Noise Pop: The Stone Foxes Tread Familiar Ground at the Independent

Noise_Pop_stone_foxes_1.jpg
Joseph Schell
The Stone Foxes at the Independent last night.
The Stone Foxes
Voxhaul Broadcast
Ferocious Few
The Soft White Sixties
February 24, 2011
@ The Independent

Better than:
Listening to 107.7 The Bone play the same hundred songs on loop.

Noise Pop gave a tip of the feathered hat to the bluesier undergarments of local rock Thursday night at The Independent, reminding us that classic rock doesn't have to be classic at all. Sometimes we forget there's traditional, straight-forward rock 'n' roll in our midst, presumably hiding in places taken up by our oh-so-silent conservative minority. Art school oddballs, it seems, don't have a monopoly on the S.F. music scene.

Last night's headliners, The Stone Foxes, are proof there's a local audience for something The Black Crowes would have called mid-album filler. This is the stuff of domestic beer commercials, but also of mild-mannered bluesy guitar fuming and harmonica riffing.

Noise_Pop_stone_foxes_bass_drums-vert.jpg
Joseph Schell
The Stone Foxes
The four-piece is really a band's band. Amongst Aaron Mort (bass/guitar), Avi Vinocur (guitar) and brothers Spence Koehler (guitar) and Shannon Koehler (drums), there's no clear-cut bandleader, and seemingly no egos. All appear content to channel the bayou with thirsty guitar work and muscular howling.

In contemporary terms, Stone Foxes tread in the same murky waters as Black Rebel Motorcycle Club. Songs such as "I Killed Robert Johnson" and "Mr. Hangman" strike the same curbside notes, and make us think of mythical heroes and villains in the same breath. While the guitars grumble in ways befitting a Hell's Angels mixer, Shannon Koehler's harmonica is the secret tonic in these and a few other winning songs from the night.

Noise_Pop_stone_foxes_gtr-vert.jpg
Joseph Schell
The Stone Foxes
And then there were the not-so-winning parts.

We're all for local bands making good -- before the encore, Shannon Koehler told the audience, "You guys are ridiculous. This is awesome. We used to think that if we got four people at Hotel Utah, that was IT, but this is it." It was heartmelting, to be sure. But we also require those who represent our damn fine scene to either a) make really, really good and interesting and provocative and nuanced music, or b) really kick ass live, have some charisma or engage a crowd on some kind of meaningful level. The former just isn't part of this band's mission, which is fine, but the latter part of the equation will need a tune-up.

At one point, one of the bandmembers mumbled something about a girl undressing in a video to "Switcher Road" (or something), but meant "Sweep a Road," and then there was some more inter-band banter, and something about it being an inside joke. Sigh. Then, near the end of the set, in the middle of a jam, Aaron Mort picked up a fan (not a person fan, but a fan fan), held it between himself and the mic, to little effect, and sang a few words before tipping over his mic stand, which he at least caught. Very awkward. Off night, we hope.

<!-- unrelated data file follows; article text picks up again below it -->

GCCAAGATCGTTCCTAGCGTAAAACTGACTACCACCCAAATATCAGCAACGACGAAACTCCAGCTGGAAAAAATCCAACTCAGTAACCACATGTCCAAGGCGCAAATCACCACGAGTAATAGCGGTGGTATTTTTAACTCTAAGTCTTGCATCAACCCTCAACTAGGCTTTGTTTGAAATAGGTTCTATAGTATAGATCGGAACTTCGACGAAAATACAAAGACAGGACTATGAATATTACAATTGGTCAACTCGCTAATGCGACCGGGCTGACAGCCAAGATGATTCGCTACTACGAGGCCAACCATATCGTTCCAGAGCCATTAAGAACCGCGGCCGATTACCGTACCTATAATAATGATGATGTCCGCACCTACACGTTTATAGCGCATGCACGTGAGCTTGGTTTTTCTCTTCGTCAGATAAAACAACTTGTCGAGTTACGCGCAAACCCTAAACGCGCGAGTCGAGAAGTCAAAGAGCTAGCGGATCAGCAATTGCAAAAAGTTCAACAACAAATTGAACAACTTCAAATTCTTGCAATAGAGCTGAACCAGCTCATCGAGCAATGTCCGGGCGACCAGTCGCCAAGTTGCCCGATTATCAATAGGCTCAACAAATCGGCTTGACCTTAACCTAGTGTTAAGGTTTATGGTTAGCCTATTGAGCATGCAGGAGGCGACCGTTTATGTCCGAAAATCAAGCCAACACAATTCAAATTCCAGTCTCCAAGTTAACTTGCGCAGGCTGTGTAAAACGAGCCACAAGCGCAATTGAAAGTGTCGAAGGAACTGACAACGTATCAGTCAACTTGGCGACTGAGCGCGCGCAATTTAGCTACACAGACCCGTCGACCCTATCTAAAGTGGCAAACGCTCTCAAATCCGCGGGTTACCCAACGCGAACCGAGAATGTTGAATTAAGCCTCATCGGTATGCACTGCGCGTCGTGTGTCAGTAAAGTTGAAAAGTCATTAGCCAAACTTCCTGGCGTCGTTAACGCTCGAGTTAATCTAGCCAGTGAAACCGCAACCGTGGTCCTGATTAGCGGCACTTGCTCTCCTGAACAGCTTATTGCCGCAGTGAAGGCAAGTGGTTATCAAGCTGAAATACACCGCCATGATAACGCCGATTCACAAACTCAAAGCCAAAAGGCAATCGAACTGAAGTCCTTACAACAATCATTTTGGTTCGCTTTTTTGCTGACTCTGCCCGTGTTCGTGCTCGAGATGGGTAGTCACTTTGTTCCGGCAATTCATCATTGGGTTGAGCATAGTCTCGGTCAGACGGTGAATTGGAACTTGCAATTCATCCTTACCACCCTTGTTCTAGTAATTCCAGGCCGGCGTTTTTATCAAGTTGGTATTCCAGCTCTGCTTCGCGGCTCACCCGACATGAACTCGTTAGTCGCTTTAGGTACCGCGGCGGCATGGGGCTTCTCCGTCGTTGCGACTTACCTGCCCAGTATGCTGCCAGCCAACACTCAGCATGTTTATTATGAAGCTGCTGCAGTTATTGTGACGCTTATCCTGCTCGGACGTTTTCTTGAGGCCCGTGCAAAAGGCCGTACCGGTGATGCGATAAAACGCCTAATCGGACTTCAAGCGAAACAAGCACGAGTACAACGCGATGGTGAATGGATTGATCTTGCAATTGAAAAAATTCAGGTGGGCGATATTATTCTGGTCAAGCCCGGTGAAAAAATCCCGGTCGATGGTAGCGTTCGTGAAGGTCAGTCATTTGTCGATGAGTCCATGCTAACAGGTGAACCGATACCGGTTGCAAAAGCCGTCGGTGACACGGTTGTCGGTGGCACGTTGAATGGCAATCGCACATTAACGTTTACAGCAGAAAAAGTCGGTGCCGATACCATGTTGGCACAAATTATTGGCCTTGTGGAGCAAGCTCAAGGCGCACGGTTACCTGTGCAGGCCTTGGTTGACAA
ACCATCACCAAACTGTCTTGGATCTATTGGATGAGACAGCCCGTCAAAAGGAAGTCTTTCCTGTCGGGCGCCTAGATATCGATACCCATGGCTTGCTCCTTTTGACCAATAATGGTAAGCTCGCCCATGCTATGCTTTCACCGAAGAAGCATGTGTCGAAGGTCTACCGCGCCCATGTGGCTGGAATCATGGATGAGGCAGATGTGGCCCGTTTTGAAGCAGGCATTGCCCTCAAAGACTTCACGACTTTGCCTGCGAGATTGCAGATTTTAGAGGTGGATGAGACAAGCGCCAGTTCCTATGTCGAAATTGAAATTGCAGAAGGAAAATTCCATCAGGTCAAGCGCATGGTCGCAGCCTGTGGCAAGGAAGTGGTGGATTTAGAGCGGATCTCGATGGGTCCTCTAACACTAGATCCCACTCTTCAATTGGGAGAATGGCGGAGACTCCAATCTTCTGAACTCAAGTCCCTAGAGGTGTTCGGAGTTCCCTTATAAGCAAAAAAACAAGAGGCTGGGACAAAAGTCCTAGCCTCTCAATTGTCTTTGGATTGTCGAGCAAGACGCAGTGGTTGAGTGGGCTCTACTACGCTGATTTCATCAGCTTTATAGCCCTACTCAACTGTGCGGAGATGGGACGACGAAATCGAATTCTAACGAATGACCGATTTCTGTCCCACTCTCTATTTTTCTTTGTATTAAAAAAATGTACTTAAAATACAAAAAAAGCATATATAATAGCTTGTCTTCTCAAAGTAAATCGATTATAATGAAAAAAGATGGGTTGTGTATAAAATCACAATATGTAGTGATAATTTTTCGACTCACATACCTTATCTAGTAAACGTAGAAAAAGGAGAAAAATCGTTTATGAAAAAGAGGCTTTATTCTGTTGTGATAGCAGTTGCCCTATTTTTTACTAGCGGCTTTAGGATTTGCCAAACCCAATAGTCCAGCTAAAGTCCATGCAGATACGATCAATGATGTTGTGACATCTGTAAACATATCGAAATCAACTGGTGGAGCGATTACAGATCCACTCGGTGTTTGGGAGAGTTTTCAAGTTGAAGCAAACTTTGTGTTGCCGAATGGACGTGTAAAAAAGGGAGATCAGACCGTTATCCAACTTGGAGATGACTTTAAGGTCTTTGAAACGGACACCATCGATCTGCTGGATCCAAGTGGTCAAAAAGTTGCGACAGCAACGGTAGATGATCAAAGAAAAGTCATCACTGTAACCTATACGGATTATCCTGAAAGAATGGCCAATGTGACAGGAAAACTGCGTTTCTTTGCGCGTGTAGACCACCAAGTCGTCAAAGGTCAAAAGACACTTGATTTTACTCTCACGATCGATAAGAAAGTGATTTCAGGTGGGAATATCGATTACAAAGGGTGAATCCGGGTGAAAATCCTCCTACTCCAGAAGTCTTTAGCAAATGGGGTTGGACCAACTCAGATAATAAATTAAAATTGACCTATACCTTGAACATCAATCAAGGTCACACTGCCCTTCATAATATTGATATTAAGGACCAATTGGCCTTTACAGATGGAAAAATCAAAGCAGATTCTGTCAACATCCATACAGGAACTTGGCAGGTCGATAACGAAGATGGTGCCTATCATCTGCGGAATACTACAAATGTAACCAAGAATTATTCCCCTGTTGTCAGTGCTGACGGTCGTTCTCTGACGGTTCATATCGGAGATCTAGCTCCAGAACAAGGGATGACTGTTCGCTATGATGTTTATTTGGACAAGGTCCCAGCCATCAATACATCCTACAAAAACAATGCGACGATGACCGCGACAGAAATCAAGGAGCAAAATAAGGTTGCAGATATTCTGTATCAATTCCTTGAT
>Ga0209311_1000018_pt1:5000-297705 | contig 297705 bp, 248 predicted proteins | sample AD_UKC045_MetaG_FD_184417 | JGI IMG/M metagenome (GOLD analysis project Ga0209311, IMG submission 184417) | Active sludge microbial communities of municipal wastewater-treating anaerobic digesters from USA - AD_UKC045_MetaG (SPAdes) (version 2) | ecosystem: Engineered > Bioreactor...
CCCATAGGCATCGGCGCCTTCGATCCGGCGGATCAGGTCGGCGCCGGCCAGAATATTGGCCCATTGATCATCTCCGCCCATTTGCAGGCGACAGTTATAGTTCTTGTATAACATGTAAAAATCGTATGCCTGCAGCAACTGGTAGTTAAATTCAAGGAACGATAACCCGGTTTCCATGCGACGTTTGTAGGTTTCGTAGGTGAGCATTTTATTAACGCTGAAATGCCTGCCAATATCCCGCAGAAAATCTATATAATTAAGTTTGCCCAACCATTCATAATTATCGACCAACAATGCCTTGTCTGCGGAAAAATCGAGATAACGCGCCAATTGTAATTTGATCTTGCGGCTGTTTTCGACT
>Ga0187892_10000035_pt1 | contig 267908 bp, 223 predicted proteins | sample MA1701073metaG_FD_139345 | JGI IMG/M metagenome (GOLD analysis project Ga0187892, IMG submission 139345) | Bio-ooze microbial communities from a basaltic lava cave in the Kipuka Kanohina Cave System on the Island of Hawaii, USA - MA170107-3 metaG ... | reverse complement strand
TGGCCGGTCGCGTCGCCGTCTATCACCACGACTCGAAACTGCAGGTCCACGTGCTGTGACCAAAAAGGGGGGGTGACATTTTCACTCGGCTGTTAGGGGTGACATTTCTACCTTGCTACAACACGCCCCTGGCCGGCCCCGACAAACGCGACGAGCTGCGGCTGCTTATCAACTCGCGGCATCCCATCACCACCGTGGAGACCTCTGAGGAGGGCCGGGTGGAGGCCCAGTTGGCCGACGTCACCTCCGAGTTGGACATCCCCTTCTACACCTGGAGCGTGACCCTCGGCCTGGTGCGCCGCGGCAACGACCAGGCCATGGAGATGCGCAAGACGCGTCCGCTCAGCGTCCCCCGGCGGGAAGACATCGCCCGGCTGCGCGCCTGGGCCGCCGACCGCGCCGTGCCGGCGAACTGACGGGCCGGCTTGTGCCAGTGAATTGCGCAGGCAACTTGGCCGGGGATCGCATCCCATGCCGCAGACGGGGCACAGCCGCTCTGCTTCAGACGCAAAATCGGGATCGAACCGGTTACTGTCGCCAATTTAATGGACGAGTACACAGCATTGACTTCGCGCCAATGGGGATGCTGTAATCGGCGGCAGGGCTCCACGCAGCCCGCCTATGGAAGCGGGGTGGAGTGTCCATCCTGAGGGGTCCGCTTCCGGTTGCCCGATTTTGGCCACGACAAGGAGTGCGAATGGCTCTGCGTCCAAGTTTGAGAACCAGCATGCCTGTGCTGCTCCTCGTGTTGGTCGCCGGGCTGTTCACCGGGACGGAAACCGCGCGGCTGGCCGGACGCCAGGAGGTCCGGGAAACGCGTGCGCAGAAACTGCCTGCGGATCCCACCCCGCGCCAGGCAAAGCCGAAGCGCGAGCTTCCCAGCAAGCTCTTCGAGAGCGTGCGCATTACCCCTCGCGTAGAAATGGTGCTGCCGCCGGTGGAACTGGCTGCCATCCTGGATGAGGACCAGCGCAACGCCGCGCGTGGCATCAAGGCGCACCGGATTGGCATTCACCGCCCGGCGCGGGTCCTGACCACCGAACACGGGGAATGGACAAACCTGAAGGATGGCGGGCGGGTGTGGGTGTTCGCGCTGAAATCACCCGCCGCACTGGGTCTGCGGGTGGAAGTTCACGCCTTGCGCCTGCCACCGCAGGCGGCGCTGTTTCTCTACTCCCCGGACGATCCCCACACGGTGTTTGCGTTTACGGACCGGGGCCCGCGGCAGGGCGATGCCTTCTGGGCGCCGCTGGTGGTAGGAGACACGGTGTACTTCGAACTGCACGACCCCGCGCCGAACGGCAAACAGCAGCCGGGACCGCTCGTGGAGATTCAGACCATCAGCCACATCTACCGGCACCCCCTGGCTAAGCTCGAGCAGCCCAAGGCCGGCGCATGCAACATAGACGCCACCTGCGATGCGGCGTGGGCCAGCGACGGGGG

And from the c'mon-really files, the band covered Howlin' Wolf's "Little Red Rooster" (a Doors cover also heard on their latest album, Bears and Bulls). Yes, we get it, you're old souls born a generation too late. The '60s were pure, today's music is tainted. Organic or die. But fellas, your influences are obvious, try on something other than jeans for a change. 

Noise_Pop_stone_foxes_voxhaul-1.jpg
Joseph Schell
Voxhaul Broadcast
Kudos to the members of undercard opener Voxhaul Broadcast, who woke up at 7 a.m. Thursday (a tall task for guys accustomed to waking up at noon), drove up from L.A., and nearly stole a rock show. The four-piece has just the right amount of swagger for this brash brand of chip-on-the-shoulder rock. Their first song was the best of the night, called "Loose Change," bearing a muscular spaceyness that unfortunately disappeared as the set progressed. The lead singer ditched his hoodie in a hurry, which made sense. There's nothing coy going on here.

Noise_Pop_stone_foxes_voxhaul-3-sing.jpg
Joseph Schell
Voxhaul Broadcast
Some songs drifted predictably into all-too-familiar rock tropes of verse, chorus, verse, bridge, jam. Power stances and screaming and swagger can't replace innovative musicality, which their first song hinted they can handle. "We don't come up here that often," said David Dennis, yet they'll be back at The Independent in a week, on March 2, for further inspection.

Noise_Pop_stone_foxes_voxhaul-5-gtr-stance.jpg
Joseph Schell
Voxhaul Broadcast
S.F.'s The Ferocious Few were indeed ferocious and just a few, a duo that deceived the senses. Singer-guitarist Francisco Fernandez came out with what appeared to be an acoustic guitar, yet there was nothing unplugged in this sonic brew. Fernandez strummed staggeringly and drummer Melvin pulsed magnetically, and some delay tricks on the mic gave Fernandez a compelling depth of field to his snarl, as if a vacuum were sucking his words into the unknown.